Case Summary: Makhan Singh v. Kulwant Singh (2007) 10 SCC 602; Appeal (Civil) 4446 of 2005


Makhan Singh v. Kulwant Singh (2007) 10 SCC 602

Court: Supreme Court

Date of Judgement: 30 March 2007

Case No.: Appeal (civil) 4446 of 2005

BENCH: B.P. Singh & Harjit Singh Bedi

No. of judges: 2

Acts: Sec 8 of Hindu Succession Act. 1956

Facts of the case:

  • The plaintiff (respondent) Kulwant Singh and defendant (appellant) Makhan Singh were two of four brothers.
  • Each brother owned a certain share in land and in a building housing and ice factory alongwith machinery installed therein.
  • On 3.5.1982, the defendant entered into two agreements with the plaintiff, – one for the sale of his share in the land and the building on it for a consideration of Rs.10,000 and a second pertaining to the sale of his share in the machinery installed in the ice factory for a consideration of Rs.16,000. As per the terms of the agreements, the sale deeds were to be executed on or before 10.8.1982.
  • Here, the issue of Joint family property has aroused as regard to the sale of the property.

Court answers the issue of:

Responsibility of proving the existence of Joint Hindu Family & nucleus of Joint Family Income with which the property was purchased.

What court observed:

“As observed in K.V.Narayanaswami Iyer Vs. K.V. Ramakrishna Iyer & Ors. (1964) 7 SCR 490 as there was no presumption in law that a property purchased in the name of a member of a family had ipso-facto the character of Joint Hindu Family property unless it could be shown that the family possessed a nucleus for the purchase of the same.”

“in the light of the judgment of this Court in Commissioner of Wealth Tax, Kanpur & Ors. vs. Chander Sen & Ors. (1986) 3 SCC 567 in which it has been held that there could be no presumption that if the property purchased by a father fell to his son by inheritance it was deemed to be in his position as a Karta of a Hindu Undivided Family.”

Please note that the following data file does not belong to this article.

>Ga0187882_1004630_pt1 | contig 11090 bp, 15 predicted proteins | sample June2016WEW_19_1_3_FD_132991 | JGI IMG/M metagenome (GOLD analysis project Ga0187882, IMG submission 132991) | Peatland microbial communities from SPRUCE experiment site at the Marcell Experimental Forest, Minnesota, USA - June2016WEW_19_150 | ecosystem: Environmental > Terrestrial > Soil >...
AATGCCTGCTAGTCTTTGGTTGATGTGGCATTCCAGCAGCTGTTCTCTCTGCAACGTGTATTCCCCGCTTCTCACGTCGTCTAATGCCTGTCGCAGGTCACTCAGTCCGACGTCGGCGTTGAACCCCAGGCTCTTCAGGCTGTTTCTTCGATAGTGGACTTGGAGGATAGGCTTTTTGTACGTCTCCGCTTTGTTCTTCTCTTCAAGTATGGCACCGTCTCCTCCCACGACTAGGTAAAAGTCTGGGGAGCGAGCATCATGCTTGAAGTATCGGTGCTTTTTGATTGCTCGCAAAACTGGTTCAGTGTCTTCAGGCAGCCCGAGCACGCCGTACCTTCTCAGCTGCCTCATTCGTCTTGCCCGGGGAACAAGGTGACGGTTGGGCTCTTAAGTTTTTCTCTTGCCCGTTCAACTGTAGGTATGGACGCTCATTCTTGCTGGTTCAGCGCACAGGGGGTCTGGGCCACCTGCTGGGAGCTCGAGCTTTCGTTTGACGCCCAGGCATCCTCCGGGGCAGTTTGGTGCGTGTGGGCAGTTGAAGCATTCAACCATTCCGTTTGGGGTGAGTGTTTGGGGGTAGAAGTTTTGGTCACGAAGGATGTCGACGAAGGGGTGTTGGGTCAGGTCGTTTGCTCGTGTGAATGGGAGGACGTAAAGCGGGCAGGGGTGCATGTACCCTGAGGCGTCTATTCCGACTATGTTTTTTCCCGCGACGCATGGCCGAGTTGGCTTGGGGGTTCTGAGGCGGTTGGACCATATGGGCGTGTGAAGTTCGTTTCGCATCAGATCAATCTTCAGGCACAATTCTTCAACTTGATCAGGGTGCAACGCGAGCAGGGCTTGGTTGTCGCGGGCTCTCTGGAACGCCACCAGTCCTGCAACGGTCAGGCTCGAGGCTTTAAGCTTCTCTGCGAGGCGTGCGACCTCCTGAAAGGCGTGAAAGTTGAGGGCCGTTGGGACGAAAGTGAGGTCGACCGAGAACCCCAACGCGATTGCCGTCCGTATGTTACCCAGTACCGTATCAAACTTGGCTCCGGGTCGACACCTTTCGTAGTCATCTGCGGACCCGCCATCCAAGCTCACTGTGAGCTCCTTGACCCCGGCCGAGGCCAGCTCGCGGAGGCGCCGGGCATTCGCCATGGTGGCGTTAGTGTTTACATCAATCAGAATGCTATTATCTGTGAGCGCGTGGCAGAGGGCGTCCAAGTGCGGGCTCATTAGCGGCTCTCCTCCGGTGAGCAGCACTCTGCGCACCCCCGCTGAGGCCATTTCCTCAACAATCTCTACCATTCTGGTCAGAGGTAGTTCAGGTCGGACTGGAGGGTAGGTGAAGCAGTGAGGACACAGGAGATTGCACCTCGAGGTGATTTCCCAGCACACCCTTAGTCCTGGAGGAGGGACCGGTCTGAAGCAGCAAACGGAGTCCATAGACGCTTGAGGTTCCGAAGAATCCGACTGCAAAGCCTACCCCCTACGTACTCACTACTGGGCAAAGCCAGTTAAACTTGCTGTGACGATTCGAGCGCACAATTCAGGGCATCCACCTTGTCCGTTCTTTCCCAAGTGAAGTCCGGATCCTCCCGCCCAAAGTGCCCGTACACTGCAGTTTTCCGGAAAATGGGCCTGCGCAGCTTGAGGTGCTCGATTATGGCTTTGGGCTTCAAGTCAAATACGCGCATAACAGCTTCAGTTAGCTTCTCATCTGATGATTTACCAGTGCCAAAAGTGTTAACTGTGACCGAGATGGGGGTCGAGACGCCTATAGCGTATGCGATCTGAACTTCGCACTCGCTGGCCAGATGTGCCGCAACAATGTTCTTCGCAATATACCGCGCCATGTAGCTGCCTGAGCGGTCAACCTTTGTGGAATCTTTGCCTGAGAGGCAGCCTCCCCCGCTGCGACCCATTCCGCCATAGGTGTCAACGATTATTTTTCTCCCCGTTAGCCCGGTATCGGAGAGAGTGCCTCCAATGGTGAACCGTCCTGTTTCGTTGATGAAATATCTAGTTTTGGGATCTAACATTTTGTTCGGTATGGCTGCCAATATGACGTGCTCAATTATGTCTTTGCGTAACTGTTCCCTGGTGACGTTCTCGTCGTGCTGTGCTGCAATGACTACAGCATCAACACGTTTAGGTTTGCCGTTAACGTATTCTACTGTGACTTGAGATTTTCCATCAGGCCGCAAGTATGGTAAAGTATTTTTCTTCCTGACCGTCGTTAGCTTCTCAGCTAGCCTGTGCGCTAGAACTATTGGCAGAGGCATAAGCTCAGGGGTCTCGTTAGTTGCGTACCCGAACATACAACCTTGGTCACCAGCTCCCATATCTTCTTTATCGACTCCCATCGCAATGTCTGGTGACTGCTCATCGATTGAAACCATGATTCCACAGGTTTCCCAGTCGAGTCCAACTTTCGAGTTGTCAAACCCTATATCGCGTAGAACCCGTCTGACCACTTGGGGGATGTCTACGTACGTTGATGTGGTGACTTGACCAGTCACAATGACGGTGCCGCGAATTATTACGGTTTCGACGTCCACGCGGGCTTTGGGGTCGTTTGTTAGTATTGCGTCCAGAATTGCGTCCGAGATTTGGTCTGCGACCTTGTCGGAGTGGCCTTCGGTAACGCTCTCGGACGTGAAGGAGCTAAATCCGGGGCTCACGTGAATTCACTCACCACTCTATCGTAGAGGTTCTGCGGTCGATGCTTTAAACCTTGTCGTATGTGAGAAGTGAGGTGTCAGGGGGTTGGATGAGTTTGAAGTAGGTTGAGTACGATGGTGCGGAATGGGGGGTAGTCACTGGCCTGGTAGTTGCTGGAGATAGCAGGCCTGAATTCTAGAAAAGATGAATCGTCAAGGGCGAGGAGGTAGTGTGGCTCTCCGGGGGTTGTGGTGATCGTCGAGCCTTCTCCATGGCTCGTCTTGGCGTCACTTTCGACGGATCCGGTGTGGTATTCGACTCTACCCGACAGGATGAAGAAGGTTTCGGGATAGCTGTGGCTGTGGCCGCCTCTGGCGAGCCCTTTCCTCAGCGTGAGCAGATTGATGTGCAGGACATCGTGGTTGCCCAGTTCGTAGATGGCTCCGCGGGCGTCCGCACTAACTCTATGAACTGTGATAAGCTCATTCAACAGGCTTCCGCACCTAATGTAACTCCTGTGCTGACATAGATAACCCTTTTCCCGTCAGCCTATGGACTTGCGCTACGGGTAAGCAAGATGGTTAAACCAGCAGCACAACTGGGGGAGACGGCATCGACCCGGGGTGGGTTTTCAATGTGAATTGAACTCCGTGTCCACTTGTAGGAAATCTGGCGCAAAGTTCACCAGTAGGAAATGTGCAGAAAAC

“The High Court has also rightly observed that there was no presumption that the property owned by the members of the Joint Hindu Family could a fortiori be deemed to be of the same character and to prove such a status it had to be established by the propounder that a nucleus of Joint Hindu Family income was available and that the said property had been purchased from the said nucleus and that the burden to prove such a situation lay on the party, who so asserted it. The ratio of K.V. Narayanaswami Iyer case (supra ) is thus clearly applicable to the facts of the case.”

“In this connection, reference must be made to Chander Sen’s case (supra ) wherein it has been held that a son who inherits his father’s assets under Section 8 of the Hindu Succession Act does so in his individual capacity and not as a Karta of the Hindu Undivided Family. It is the admitted case before us that the 11 marlas had been purchased by Dula Singh from his income as an employee of the Railways and it was therefore his self- acquired property. Such a property falling to his sons by succession could not be said to be the property of the Joint Hindu Family.”

Aishwarya Agrawal is a 2nd Year Student of Hidayatullah National Law University, Raipur

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